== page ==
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Wednesday, December 15, 2004 AD
Faith and Feeling
Recent entries at the HSC Squiblog and Barlow Farms touched on the same subject -- how we are to pray when things, from a natural, earthly, scientific, human standpoint seem hopeless...when the answer we'd like would be on the order of the miraculous...when, to put it bluntly, the cancer's really, really bad. Both R.C. and Jon come down on the side of praying with bold faith, which is of course the right side to come down on. But why do we find it so hard to do that?

I wonder if it's because we have a wrong understanding of the relationship between faith and emotions. Now this isn't something I've thought out particularly well, so I'm not sure I can even articulate it very well, but I'm just going to toss it out there and see if resonnates with anyone else: Sometimes I pray as if faith means having to feel that God will do thus and such. And I'm not sure that's entirely wrong. I should feel that God will be gracious and merciful, that He will act for the glory of His name and the good of His children. That should cheer and comfort us. It should spur us to heartfelt adoration of His goodness and mercy and kindness. But I don't think we need to work ourselves up into such confidence in the desired outcome that we book a nonrefundable plane ticket for Fred for next November when the doctor has told us Fred isn't likely to make it to February.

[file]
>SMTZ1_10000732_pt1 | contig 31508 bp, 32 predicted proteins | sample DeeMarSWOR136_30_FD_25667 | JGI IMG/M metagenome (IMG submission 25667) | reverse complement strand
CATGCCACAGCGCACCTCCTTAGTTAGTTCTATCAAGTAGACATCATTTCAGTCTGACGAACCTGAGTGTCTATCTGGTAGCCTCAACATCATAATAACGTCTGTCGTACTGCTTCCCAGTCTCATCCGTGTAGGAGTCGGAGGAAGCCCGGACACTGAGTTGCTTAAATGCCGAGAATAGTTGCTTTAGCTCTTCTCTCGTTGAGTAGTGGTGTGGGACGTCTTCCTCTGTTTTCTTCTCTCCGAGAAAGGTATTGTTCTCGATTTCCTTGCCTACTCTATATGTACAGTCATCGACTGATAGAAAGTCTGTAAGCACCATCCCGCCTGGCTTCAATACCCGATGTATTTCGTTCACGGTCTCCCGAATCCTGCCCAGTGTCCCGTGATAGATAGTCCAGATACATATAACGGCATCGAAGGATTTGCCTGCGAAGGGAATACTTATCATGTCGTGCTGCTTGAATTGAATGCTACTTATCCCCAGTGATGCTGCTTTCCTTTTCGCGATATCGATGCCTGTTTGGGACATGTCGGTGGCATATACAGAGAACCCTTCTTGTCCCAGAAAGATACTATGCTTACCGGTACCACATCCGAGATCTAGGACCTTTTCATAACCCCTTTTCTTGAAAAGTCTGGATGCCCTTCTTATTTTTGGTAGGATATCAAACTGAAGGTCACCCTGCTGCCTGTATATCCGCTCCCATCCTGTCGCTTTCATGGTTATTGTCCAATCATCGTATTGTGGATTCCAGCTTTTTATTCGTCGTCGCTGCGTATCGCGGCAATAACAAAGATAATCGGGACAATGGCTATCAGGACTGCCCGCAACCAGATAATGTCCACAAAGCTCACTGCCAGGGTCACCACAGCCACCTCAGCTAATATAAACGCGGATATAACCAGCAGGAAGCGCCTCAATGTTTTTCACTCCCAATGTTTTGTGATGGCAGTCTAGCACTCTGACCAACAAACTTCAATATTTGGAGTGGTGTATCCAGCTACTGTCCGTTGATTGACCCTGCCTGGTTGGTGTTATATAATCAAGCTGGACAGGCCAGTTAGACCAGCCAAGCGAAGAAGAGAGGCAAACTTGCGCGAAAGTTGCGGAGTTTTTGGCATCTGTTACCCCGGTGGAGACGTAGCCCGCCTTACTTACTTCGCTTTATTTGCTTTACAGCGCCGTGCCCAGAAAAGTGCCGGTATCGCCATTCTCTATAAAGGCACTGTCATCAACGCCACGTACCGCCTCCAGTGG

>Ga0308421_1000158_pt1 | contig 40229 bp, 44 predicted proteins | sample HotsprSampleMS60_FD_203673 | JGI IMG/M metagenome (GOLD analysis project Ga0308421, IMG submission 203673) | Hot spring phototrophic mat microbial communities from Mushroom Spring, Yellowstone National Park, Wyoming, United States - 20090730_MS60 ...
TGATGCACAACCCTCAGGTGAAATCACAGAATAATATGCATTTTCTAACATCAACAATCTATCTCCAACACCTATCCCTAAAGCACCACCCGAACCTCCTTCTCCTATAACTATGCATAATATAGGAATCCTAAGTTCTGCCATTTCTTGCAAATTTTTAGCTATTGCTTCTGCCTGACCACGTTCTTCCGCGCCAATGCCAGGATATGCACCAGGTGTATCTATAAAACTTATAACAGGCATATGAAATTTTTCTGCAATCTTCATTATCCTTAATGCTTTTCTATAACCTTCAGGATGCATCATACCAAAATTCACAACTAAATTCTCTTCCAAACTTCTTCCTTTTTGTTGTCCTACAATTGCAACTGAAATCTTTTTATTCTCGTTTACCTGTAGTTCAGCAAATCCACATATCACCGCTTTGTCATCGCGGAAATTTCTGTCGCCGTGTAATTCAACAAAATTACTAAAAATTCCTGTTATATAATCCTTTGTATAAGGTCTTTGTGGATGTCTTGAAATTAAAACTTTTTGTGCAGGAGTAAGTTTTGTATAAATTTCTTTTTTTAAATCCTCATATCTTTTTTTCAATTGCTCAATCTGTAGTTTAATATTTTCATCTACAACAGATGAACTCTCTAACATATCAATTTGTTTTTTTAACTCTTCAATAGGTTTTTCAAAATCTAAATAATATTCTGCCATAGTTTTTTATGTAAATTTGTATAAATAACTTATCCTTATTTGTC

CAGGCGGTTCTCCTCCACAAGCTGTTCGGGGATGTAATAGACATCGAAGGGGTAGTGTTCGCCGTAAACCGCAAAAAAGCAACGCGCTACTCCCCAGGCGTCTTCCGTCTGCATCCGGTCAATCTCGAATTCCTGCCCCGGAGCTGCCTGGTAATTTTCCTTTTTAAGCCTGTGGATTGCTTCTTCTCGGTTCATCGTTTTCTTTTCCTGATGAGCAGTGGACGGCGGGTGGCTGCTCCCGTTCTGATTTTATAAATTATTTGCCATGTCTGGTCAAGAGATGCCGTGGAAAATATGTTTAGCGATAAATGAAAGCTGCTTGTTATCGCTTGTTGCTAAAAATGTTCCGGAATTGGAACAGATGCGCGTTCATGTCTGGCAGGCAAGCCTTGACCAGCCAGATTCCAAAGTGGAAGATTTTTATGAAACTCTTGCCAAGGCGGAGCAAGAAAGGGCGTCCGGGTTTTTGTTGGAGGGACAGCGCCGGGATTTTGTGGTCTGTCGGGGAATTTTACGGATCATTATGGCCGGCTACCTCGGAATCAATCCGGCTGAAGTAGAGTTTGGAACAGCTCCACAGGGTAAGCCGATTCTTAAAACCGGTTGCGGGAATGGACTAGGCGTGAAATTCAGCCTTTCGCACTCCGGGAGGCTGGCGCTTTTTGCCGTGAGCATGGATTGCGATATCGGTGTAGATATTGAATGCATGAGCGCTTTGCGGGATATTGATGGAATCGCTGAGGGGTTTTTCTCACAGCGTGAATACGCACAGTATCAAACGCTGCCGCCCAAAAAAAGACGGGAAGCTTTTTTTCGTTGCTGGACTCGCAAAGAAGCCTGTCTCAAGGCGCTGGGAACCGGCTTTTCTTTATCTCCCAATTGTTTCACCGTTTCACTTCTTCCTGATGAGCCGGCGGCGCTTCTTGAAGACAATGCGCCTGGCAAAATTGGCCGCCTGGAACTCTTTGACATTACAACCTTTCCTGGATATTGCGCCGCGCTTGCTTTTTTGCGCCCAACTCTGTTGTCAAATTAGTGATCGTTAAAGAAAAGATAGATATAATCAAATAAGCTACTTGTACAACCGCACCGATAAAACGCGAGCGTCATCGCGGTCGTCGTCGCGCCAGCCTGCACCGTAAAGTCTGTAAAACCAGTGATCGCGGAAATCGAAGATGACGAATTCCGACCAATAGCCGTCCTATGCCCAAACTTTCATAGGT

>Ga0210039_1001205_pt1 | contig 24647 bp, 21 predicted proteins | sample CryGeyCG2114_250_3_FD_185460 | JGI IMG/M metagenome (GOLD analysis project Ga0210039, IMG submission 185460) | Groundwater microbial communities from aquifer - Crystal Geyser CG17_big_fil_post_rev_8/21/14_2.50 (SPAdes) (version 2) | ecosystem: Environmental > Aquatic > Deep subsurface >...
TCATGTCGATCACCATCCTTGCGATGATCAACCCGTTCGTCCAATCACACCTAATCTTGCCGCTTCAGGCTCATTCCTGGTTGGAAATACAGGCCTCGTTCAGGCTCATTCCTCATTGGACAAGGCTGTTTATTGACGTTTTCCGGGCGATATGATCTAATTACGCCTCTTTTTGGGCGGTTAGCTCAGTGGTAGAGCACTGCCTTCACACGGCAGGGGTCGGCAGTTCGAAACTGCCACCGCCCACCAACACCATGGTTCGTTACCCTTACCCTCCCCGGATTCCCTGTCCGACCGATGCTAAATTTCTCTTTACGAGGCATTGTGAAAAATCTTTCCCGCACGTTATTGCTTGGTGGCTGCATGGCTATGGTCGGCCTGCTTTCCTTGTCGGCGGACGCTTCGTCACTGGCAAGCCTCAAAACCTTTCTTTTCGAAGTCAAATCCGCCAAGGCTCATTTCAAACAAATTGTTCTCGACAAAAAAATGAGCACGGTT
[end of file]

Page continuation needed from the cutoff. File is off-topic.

Maybe that's more the issue -- not faith and emotion, but faith and its object. We aren't to believe in a cure, we're to believe in the Lord Your Healer.

And speaking of emotion, we need to be careful not to look at this issue too coldly and clinically. It's not just a matter of academic curiosity, it's a matter of Earl and Matt and Antonia and every other "hard case" we know. So let's not be distracted from the real task at hand -- interceding with whatever amount of faith God has granted to us.

And a leper came to Jesus, beseeching Him and falling on his knees before Him, and saying, "If You are willing, You can make me clean."

Moved with compassion, Jesus stretched out His hand and touched him, and said to him, "I am willing; be cleansed."

Immediately the leprosy left him and he was cleansed. (Mark 1:40-42, NASB)
Posted by Valerie (Kyriosity) at 12/15/2004 10:29:00 PM • Permalink

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